fA team of researchers are working on new glasses with prisms to expand the vision of patients with peripheral vision loss.
Patients with peripheral vision loss are prone to collision with other pedestrians in crowded areas like shopping malls and bus terminals. To be able to develop glasses to expand the vision of the affected individuals, the researchers need to find out in which direction does the collisions actually occur.
The researchers studied the angle of highest collision risk in patients with peripheral loss of vision. For developing the collision risk model, it was assumed that pedestrians were moving in all directions at all the possible locations with a moderate walking speed, which is appropriate for open space environments like parks and malls.
Study On Patients With Retinitis Pigmentosa
The investigators involved 42 retinitis pigmentosa patients that have limited vision for the study. The team compared the mathematical model prepared in association with peripheral vision loss and collision risk with the study participants.
It was found that the risk of collision with low-bearing angles were very low. However, the risk was observed to be higher at lateral retinal eccentricity at an angle of 45 degrees. If the prism devices are designed to expand the vision at 45 degrees it might help reduce the risk of collision in patients with limited vision.
It is also noted in the study that the prisms currently available in the market cover an eccentricity of 30 degrees which is less likely to support people with peripheral vision loss.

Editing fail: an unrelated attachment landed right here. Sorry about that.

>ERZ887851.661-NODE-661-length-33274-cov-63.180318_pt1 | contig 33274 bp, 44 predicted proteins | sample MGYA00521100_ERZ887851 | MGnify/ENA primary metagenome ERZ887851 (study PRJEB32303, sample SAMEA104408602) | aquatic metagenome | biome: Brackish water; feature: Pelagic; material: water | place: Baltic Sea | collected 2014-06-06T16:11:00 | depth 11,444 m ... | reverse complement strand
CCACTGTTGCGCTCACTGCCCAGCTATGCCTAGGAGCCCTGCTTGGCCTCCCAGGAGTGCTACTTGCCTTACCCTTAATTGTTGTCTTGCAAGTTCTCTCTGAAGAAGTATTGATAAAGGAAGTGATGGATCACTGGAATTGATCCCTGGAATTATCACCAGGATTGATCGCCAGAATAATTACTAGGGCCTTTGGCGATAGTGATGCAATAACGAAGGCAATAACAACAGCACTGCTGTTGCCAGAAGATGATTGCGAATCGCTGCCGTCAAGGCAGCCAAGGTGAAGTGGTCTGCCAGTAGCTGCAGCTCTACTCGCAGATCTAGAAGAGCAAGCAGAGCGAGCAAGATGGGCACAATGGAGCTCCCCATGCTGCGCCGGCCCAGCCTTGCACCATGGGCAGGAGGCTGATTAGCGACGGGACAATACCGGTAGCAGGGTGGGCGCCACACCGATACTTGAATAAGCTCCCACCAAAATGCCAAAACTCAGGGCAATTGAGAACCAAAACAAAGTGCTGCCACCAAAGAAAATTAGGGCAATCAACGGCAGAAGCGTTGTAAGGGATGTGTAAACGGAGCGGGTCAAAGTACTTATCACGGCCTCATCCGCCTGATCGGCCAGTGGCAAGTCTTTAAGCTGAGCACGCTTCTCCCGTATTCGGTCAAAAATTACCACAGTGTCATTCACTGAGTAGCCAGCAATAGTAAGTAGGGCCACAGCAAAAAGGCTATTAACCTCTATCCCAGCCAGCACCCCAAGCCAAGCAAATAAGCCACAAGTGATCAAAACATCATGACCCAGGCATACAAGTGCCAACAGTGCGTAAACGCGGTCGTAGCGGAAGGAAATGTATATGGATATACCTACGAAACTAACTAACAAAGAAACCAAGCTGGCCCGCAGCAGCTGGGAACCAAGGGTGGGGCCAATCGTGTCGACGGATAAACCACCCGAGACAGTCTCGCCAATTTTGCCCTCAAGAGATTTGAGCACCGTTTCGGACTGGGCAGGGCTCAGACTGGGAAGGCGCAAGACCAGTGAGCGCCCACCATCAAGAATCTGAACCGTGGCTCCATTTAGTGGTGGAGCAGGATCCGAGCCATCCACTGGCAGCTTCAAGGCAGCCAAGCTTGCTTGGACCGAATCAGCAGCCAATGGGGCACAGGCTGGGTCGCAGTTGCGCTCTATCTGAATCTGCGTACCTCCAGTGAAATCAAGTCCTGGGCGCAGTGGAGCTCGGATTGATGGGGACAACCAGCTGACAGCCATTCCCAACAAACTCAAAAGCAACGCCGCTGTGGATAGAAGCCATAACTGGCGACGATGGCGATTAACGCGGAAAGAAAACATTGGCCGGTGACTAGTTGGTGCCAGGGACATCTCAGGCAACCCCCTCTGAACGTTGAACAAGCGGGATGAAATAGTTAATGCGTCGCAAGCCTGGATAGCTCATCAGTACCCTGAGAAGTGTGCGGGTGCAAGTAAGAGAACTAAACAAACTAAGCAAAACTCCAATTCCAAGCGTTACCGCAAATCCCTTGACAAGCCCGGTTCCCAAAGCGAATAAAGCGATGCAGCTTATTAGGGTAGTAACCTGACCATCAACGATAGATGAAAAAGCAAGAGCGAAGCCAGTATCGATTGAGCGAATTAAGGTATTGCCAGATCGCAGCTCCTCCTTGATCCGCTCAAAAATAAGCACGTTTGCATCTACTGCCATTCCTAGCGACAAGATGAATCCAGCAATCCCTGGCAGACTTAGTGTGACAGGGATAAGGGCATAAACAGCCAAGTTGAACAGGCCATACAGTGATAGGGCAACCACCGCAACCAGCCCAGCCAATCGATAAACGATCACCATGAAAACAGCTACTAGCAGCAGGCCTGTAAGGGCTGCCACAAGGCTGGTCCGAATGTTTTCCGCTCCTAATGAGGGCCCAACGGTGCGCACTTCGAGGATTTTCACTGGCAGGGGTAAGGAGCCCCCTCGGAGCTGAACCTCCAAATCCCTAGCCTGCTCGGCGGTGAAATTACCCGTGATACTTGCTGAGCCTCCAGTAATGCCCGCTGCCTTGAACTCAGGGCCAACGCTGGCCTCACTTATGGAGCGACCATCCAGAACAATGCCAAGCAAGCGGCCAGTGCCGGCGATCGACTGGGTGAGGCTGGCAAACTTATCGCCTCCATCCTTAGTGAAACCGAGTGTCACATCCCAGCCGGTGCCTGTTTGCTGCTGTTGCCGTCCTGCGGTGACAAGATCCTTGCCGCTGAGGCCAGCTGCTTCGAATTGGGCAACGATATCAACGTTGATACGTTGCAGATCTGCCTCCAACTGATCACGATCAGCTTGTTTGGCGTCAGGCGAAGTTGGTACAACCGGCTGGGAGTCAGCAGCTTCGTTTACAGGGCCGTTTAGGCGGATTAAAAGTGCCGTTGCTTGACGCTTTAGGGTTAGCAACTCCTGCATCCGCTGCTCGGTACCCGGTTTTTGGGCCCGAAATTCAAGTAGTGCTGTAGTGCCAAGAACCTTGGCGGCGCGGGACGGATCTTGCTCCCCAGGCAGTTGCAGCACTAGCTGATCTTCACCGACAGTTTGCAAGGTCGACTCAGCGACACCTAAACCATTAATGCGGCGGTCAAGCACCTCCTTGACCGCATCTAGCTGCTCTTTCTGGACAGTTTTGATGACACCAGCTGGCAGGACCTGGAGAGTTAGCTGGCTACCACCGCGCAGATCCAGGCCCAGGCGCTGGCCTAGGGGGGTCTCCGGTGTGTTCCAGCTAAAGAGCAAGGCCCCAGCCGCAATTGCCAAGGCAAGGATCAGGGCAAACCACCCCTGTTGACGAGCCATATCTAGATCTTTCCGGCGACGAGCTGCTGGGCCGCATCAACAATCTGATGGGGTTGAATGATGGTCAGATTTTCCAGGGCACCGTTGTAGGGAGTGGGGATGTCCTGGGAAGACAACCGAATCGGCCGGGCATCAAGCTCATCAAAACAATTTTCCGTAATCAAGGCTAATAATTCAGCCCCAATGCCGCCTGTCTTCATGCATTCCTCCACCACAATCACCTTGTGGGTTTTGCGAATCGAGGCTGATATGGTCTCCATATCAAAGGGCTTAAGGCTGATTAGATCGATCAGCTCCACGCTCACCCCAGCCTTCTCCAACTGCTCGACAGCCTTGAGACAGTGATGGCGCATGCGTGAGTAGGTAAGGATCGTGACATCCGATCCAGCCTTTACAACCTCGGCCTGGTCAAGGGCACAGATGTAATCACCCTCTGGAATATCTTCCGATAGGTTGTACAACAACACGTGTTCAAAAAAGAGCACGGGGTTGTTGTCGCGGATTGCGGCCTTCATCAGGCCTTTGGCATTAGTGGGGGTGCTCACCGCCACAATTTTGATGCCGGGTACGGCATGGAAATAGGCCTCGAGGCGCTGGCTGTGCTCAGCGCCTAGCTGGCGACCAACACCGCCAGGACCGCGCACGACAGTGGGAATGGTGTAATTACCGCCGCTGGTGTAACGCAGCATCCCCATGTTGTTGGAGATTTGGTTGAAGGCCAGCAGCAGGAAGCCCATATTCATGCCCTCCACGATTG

Developing Eyewear For People With Limited Vision
The collision risk in people with peripheral vision loss is high at 45 degrees from the person's walking path, noted Eli Peli professor at Harvard Medical School. "This means that any visual-field expanding device will be most effective if it can cover that angle," noted the researcher, in a press release.
Peli, the study's lead author, and team are aimed at developing prism-based eyewear that would focus the objects at 45 degrees. The prism used would be designed to bend the light from that angle to the areas of the eye that are functioning well.
Patients That Could Benefit From The Eyewear
People with retinitis pigmentosa, choroideremia, Usher syndrome, advanced stage of glaucoma and patients that lost vision in left or right half of the eye as an outcome of stroke, trauma or brain trauma are likely to benefit from the eyewear, which is currently in making.
The study is published in the Journal of Vision.